A college scholarship fund to honor 30 year-old Glen Pettit, who lost his life at the World Trade Center while videotaping for the NYPD. As a student with learning challenges, Glen attended BOSES, a public vocational school. Glen connected with his videography class, and not only excelled at BOSES, but also went on to college and became a successful videographer and New York policeman. The Glen Pettit Scholarship fund will help BOSES students continue on to college.
Magic City Harvest
Paulette Van Matre, Exec. Director
P.O. Box 11292
Birmingham, AL 35202
205-591-3663
www.magiccityharvest.org

A non-profit prepared and perishable food distribution program of greater Birmingham, helping to alleviate hunger, malnutrition and food waster through the distribution of donated excess foods to programs feeding those in need.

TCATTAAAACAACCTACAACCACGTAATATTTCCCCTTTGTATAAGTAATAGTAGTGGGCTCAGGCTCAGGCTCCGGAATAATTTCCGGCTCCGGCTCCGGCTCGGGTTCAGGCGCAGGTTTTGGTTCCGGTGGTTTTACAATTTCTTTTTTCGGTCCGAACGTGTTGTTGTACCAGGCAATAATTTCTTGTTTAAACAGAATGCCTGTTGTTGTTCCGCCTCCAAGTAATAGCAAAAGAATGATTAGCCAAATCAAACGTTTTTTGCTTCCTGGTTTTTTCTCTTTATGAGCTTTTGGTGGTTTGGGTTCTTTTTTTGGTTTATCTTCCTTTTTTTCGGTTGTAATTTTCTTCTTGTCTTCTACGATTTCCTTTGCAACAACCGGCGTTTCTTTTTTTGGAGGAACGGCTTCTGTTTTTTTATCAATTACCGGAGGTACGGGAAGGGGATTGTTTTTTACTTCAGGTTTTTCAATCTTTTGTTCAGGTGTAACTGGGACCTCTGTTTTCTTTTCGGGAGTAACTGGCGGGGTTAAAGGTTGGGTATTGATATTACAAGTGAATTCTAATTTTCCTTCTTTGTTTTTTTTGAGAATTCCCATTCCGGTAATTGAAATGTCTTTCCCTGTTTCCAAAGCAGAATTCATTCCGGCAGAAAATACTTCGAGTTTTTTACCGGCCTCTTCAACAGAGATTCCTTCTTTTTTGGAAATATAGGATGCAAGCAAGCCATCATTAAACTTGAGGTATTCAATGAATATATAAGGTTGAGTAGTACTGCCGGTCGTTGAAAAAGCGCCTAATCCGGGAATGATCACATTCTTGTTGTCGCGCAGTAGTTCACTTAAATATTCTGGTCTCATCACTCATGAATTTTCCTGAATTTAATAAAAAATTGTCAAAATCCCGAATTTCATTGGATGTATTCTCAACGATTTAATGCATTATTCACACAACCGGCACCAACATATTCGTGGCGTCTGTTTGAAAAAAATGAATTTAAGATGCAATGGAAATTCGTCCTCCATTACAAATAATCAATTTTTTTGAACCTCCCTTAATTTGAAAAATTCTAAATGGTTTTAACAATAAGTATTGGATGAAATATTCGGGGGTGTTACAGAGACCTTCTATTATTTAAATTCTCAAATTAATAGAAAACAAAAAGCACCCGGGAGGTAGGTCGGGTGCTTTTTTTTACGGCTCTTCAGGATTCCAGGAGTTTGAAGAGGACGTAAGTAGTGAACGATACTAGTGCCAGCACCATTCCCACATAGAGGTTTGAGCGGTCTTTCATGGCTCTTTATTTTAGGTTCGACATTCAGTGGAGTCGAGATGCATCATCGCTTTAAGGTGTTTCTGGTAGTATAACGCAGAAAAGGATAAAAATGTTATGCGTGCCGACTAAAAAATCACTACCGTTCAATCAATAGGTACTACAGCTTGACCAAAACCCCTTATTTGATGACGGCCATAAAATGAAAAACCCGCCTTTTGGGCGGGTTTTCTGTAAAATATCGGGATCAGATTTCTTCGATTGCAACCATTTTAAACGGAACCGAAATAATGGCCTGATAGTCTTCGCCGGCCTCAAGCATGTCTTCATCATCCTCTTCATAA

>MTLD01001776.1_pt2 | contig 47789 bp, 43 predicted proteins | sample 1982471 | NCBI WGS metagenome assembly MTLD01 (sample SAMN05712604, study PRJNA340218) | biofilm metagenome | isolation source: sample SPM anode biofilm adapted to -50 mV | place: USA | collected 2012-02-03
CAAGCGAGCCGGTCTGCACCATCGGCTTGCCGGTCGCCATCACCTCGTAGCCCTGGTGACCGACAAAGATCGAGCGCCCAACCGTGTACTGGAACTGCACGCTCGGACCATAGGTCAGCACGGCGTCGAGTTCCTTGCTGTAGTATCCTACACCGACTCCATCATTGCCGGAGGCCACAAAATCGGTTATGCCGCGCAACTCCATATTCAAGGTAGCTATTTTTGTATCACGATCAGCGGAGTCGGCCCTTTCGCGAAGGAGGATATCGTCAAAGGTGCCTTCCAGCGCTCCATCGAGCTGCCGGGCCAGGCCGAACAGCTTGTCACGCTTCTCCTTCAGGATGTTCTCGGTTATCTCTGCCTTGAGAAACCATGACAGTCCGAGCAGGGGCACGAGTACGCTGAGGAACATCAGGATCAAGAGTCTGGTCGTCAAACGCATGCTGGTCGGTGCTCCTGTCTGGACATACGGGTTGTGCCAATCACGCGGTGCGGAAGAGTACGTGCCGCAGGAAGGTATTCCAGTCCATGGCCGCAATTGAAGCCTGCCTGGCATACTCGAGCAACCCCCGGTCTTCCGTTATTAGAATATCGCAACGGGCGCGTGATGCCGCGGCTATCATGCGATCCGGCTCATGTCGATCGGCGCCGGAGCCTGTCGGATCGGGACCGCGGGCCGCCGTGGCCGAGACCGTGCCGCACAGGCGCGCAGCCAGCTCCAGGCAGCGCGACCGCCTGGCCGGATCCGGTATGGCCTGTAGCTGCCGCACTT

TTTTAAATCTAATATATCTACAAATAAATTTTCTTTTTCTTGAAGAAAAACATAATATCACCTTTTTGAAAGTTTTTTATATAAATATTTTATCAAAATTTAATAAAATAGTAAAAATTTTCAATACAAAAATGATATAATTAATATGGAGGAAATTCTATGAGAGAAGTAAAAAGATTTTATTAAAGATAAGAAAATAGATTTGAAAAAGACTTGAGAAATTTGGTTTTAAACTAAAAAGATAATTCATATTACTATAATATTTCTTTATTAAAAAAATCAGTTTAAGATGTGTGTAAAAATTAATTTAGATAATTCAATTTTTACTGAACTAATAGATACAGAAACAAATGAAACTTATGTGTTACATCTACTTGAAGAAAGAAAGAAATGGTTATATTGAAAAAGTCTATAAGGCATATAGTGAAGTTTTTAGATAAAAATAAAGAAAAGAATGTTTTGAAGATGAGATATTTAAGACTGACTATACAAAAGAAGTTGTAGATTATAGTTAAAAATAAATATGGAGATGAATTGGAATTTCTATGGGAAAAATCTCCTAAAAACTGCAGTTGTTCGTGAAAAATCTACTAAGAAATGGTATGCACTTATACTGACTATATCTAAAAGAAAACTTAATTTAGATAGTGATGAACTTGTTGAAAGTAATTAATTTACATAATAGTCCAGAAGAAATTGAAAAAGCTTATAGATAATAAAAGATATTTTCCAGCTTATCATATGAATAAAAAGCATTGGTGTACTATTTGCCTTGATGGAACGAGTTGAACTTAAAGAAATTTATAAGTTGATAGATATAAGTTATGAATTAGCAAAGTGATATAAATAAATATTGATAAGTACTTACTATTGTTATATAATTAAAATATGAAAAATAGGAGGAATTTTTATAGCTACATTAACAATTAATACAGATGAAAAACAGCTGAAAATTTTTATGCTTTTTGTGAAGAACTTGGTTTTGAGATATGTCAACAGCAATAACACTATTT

Project Avary
1018 Grand Avenue
San Rafael, CA 94901
www.projectavary.org
Project Avary is year-round support and enrichment program for Bay Area children, ages 8 to 15, who share the difficulties presented by a parent’s incarceration or ongoing involvement with the criminal justice system. Through two primary program components, Camp AVARY during the summer, and monthly Adventure Day gatherings throughout the school year, AVARY focuses on experimental learning, leadership development, creative arts, and recreation as means of improving opportunities and quality of life for this group of under-served children. The mission is to discourage cycles of violence and criminal activity by providing a consistent, nurturing community in which children may: 1) express themselves creatively, 2) cultivate trusting relationships with peers and adults, 3) build self-esteem and self knowledge, 4) practice managing their emotions in order to achieve productive outcomes, and 5) gain a broadened sense of what is possible in their lives.